Data from: Impact of deleterious mutations, sexually antagonistic selection and mode of recombination suppression on transitions between male and female heterogamety.
Saunders, Paul A., University of Lausanne
Neuenschwander, Samuel, University of Lausanne
Perrin, Nicolas, University of Lausanne
Published Mar 28, 2019 on Dryad.
Cite this dataset
Saunders, Paul A.; Neuenschwander, Samuel; Perrin, Nicolas (2019). Data from: Impact of deleterious mutations, sexually antagonistic selection and mode of recombination suppression on transitions between male and female heterogamety. [Dataset]. Dryad. https://doi.org/10.5061/dryad.5cc26s8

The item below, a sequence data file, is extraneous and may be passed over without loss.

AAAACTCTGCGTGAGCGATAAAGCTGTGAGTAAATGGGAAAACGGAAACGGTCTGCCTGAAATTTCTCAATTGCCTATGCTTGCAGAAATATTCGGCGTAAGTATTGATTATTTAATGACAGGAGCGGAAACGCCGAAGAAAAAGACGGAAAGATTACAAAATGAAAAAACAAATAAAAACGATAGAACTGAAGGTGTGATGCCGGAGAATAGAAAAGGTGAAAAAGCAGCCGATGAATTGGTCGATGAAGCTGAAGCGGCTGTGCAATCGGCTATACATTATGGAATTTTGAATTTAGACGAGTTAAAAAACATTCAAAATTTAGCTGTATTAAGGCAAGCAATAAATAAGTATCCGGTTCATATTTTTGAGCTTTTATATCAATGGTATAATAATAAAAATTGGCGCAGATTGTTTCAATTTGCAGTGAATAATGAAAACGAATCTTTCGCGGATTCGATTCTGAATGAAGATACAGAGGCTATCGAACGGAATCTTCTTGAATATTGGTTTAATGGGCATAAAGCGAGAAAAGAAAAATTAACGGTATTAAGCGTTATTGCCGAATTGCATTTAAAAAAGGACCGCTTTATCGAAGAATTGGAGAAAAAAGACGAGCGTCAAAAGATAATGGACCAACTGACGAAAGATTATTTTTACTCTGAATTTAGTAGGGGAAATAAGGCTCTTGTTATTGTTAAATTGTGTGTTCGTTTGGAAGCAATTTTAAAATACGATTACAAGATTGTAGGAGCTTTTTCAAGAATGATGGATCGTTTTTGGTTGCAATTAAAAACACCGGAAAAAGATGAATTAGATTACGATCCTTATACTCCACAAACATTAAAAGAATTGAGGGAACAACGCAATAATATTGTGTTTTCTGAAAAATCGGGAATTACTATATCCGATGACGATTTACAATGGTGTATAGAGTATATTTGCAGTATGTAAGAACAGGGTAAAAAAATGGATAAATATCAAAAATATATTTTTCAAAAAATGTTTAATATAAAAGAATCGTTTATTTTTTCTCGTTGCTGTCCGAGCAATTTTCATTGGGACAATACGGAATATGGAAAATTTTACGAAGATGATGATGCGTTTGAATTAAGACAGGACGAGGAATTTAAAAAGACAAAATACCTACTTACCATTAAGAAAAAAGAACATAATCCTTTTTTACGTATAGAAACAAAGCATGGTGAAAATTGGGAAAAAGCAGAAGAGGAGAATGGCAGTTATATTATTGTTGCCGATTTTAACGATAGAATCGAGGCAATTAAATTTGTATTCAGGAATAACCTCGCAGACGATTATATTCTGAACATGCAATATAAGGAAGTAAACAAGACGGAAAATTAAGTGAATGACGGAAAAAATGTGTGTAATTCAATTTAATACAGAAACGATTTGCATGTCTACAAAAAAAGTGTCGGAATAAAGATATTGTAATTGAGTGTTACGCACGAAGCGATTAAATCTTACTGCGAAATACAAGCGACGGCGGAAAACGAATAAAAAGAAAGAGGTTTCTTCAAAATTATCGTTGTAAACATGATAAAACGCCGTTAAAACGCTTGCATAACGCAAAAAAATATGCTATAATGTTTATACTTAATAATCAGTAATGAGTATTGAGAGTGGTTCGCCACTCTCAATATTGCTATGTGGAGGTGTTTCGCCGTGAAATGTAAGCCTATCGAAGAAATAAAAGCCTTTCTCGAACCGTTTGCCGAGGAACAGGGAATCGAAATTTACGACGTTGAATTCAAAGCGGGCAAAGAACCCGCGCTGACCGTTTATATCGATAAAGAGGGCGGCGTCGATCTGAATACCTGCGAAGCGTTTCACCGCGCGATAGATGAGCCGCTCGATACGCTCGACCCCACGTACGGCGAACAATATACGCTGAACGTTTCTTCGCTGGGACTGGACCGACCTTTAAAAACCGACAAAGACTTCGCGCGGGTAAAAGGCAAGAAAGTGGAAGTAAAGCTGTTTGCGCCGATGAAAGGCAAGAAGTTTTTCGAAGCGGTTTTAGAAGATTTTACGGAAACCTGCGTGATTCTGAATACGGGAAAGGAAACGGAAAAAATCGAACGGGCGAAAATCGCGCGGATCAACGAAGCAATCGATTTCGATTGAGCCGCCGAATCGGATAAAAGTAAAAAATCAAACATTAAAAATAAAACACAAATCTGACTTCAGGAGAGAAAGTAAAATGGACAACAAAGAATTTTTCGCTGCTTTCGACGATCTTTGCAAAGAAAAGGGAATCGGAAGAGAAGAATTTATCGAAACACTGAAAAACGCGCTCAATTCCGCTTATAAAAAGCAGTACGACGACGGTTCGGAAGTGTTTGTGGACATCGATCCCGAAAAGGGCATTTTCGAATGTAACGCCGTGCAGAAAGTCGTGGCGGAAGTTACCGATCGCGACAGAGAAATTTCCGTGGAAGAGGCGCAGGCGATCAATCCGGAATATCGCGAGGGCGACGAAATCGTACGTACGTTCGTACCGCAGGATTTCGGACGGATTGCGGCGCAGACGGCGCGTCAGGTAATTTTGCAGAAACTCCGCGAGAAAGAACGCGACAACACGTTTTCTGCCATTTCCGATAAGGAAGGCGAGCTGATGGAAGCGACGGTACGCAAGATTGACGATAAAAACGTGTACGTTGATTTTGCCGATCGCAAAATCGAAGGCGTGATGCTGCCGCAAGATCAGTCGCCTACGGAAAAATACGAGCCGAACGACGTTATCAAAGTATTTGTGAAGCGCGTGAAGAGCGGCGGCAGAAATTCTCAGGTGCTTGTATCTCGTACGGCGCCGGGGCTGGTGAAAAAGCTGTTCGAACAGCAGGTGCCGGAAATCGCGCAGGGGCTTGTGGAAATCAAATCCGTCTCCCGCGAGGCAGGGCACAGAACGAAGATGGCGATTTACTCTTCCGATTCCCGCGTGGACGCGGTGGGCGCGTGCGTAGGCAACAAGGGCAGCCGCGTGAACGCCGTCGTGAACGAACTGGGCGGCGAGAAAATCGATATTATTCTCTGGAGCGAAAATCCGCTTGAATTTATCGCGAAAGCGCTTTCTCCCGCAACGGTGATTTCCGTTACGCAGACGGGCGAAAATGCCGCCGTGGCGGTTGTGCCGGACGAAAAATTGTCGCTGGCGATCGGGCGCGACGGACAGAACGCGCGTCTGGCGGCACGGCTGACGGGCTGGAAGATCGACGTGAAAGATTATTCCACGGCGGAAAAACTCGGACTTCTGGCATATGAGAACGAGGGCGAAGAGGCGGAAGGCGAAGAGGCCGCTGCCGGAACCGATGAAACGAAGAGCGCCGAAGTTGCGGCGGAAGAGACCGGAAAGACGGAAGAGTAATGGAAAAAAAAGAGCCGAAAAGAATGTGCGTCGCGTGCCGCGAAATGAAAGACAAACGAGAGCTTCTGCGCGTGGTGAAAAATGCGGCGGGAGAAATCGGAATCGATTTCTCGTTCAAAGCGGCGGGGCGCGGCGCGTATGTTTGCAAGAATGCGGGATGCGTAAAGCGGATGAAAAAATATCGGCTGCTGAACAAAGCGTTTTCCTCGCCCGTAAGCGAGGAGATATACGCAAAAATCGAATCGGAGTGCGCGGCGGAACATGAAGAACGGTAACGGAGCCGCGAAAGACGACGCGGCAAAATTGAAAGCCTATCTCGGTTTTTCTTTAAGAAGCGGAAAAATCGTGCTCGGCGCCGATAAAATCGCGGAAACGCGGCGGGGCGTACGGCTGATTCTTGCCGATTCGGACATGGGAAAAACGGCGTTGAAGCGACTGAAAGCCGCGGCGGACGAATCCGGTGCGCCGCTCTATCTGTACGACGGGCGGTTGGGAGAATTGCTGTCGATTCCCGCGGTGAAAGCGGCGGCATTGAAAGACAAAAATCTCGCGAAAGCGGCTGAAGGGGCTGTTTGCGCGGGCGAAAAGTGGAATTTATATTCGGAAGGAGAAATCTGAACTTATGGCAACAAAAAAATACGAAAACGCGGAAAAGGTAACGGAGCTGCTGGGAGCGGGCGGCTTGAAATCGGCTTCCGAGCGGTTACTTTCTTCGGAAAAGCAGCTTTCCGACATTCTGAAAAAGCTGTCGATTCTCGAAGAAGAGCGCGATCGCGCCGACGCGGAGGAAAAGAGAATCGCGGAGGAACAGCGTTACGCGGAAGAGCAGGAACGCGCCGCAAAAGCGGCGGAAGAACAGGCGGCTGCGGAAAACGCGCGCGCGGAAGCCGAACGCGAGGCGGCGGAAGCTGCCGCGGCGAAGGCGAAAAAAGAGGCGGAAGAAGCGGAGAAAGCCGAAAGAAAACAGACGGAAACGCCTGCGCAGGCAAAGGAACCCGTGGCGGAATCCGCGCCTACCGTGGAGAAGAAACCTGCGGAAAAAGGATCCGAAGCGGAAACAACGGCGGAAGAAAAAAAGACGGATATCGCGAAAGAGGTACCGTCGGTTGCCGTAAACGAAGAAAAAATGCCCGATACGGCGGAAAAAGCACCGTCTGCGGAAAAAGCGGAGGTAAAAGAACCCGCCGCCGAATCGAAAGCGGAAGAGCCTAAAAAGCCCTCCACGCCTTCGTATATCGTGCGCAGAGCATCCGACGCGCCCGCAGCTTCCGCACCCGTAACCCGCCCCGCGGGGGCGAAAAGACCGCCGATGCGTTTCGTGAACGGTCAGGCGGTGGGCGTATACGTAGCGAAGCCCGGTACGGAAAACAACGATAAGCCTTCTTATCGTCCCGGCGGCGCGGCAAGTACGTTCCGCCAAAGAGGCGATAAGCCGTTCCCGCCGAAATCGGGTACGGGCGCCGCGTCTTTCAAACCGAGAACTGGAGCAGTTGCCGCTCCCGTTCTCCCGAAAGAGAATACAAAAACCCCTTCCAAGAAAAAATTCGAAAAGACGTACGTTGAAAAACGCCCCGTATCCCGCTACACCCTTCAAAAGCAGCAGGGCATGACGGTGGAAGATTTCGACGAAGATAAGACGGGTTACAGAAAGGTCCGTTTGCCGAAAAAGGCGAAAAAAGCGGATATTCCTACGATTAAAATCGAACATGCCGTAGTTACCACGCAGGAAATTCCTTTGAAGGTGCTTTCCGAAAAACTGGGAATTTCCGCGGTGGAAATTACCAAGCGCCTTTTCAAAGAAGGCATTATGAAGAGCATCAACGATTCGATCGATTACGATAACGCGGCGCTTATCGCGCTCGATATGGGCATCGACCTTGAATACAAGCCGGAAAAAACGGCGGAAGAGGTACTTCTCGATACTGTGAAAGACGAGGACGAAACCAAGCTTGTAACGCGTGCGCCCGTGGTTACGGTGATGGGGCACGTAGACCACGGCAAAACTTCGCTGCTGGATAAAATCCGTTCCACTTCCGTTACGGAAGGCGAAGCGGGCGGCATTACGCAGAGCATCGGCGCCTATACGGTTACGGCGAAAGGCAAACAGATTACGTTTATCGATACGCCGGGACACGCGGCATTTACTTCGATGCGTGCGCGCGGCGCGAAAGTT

Deleterious mutations accumulating on non-recombining Y chromosomes can drive XY to XY turnovers, as they allow to replace the old mutation-loaded Y by a new mutation-free one. The same process is thought to prevent XY to ZW turnovers, because the latter requires fixation of the ancestral Y, assuming dominance of the emergent feminizing mutation. Using individual-based simulations, we explored whether and how an epistatically dominant W allele can spread in a young XY system that gradually accumulates deleterious mutations. We also investigated how sexually antagonistic (SA) polymorphism on the ancestral sex chromosomes and the mechanism controlling X-Y recombination suppression affect these transitions. In contrast with XY to XY turnovers, XY to ZW turnovers cannot be favored by Y chromosome mutation load. If the arrest of X-Y recombination depends on genotypic sex, transitions are strongly hindered by deleterious mutations, and totally suppressed by very small SA cost, because deleterious mutations and female-detrimental SA alleles would have to fix with the Y. If, however, the arrest of X-Y recombination depends on phenotypic sex, X and Y recombine in XY ZW females, allowing for the purge of Y-linked deleterious mutations and loss of the SA polymorphism, causing XY to ZW turnovers to occur at the same rate as in the absence of deleterious and sex-antagonistic mutations. We generalize our results to other types of turnovers (e.g., triggered by non-dominant sex-determining mutations) and discuss their empirical relevance.